The control block for the IRSeeker icon could be as shown below. Note that in this case, the IRSeeker is plugged in to port 4 – the IRSeeker will work from any of the four NXT ports.

The control block for the Compare icon could be as follows.

In this case the direction number is passed from the IRSeeker icon by use of the yellow connector , which feeds the direction number (1 to 9) into the Compare icon. If the direction passed from the IRSeeker is less than 5, a “True” value is passed to the loop by the green connector line shown below.

While the Robot is inside the loop the two motor commands


are turning the Robot so that the IRSeeker reading is gradually increasing towards 5.

The control block for the Motor A icon could be:-

The control block for Motor C icon could be:-

When the IRSeeker reading equals 5, then the program stops. Is your Robot is now facing the Soccer Ball, or do you have to reverse the direction of the Motors to teach your Robot to turn correctly?

Soccer Strategy - 1

The program above is one way to program your soccer robot to face towards the Soccer ball. However it only works when the IRSeeker reading is less than 5. What will you teach your Robot to do if the IRSeeker reading is greater than 5? Discuss this with your group, and try out some solutions.

Soccer Strategy - 2

If you have solved the problem in Soccer strategy 1, there is still a lot for your team to do.

The next decision for your team to make is to decide what to do next. Do you want your Robot to charge towards the ball hoping to push it towards our opponent’s goal? Do you want your Robot to act as a goalkeeper to block the way between the soccer ball and our goal?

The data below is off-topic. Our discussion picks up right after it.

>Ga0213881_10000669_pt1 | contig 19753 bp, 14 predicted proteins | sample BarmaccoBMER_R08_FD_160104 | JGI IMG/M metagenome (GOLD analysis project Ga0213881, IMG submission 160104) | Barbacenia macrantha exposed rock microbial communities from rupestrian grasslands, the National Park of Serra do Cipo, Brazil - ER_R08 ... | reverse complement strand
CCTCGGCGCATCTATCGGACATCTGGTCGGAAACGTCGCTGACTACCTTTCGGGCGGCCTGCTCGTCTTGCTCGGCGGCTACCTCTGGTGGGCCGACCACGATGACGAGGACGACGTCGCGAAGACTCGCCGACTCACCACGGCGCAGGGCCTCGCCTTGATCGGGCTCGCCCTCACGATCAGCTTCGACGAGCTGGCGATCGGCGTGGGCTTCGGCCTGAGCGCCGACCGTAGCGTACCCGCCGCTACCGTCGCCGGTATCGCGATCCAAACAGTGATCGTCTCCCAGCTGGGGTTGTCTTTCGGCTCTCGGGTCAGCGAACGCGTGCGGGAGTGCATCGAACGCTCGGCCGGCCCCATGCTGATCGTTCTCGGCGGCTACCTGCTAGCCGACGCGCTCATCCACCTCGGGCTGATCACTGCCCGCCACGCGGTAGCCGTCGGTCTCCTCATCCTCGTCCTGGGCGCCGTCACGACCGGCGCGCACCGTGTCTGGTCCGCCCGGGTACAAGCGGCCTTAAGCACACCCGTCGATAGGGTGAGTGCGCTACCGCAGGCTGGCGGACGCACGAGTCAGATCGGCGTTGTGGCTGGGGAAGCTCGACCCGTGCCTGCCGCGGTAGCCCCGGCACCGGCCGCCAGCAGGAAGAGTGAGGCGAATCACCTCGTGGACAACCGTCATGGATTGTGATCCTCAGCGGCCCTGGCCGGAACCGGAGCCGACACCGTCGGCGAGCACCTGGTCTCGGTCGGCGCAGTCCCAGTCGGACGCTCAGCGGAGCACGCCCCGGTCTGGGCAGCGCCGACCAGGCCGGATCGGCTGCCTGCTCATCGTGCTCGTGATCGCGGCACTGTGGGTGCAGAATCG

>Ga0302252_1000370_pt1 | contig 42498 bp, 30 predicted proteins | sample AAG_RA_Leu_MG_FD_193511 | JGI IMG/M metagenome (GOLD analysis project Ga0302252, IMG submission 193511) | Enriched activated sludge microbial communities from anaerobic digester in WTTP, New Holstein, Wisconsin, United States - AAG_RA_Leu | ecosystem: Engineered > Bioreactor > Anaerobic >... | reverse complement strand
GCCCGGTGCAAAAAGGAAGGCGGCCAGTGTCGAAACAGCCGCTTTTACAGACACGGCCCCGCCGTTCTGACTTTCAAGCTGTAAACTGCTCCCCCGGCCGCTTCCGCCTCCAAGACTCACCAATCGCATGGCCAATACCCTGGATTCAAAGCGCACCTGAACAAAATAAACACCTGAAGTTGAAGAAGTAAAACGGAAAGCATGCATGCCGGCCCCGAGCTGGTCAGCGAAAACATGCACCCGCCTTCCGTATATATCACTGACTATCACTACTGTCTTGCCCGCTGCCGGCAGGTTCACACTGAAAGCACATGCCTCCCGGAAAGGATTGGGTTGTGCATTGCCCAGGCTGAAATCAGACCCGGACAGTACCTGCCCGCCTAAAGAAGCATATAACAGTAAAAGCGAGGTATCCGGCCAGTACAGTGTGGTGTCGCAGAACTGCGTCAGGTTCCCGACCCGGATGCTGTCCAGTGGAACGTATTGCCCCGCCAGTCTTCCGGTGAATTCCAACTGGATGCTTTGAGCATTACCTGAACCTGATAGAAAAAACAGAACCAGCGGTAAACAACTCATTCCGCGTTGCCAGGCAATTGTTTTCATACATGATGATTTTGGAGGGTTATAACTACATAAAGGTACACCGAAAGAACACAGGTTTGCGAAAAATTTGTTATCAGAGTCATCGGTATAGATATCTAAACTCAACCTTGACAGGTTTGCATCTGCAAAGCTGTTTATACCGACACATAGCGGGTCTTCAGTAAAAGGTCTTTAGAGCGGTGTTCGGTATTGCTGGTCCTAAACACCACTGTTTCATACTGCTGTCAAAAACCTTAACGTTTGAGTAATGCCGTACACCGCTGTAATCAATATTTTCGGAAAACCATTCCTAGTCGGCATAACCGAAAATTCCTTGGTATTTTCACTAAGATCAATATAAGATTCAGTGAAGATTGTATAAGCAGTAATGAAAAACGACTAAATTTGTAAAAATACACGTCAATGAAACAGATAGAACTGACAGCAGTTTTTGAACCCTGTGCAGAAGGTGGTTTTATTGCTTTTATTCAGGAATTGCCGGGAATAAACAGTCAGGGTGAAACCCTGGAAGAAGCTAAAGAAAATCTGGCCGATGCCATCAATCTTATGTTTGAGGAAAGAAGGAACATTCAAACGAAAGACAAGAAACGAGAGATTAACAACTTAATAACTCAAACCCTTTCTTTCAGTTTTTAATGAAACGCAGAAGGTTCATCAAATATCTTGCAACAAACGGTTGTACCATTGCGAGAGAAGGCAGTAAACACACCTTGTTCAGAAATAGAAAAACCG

A lot of this strategy will depend on the roles you give your Robots (1 attack & 1 goalkeeper?  2 attack Robots? 2 goalkeeper Robots?)

It will also depend on how far the soccer ball is away from your Robot (would an ultrasonic sensor help?), and which direction the goals are from your Robot (a compass sensor might be handy here).

What should you do if the ball is between your robot and your opponent’s goal – charge at it? What should you do if the ball is between your robot and your own goal – should you charge at it or do something different?

Tasmania mainly uses the GEN II soccer field (see a diagram of the field by clicking here); for some more information on GEN II soccer (including videos) click here. In a 2007 GEN II soccer workshop in Tasmania, Mr. Brian Thomas gave the following hints:

Check if you are out of bounds (the mat under you is white) – if you are out of bounds try to return to the soccer field (turn around, go forward, and repeat this until the mat under you is not white and you are back in the soccer field).

Find the soccer ball (spin around until you see the soccer ball, but be careful, too fast a spin and you may miss it).

Go to a good place to kick the ball towards your opponent’s goal (if the soccer ball is between you and your own goal, travel to the other side of the soccer ball so that the soccer ball is between you and your opponent’s goal).

Go to the soccer ball (go fast towards the soccer ball, trying to reach it before your opponent’s robot)

Good luck - enjoy your Robot Soccer!


Mentor note: This is also available in a 5-page Microsoft Word 2003 document; click here.

LEGO MindStorms NXT Robot Tutorial Challenge 106 - HiTechnic IRSeeker Sensor & Robot Soccer - www.DrGraeme.net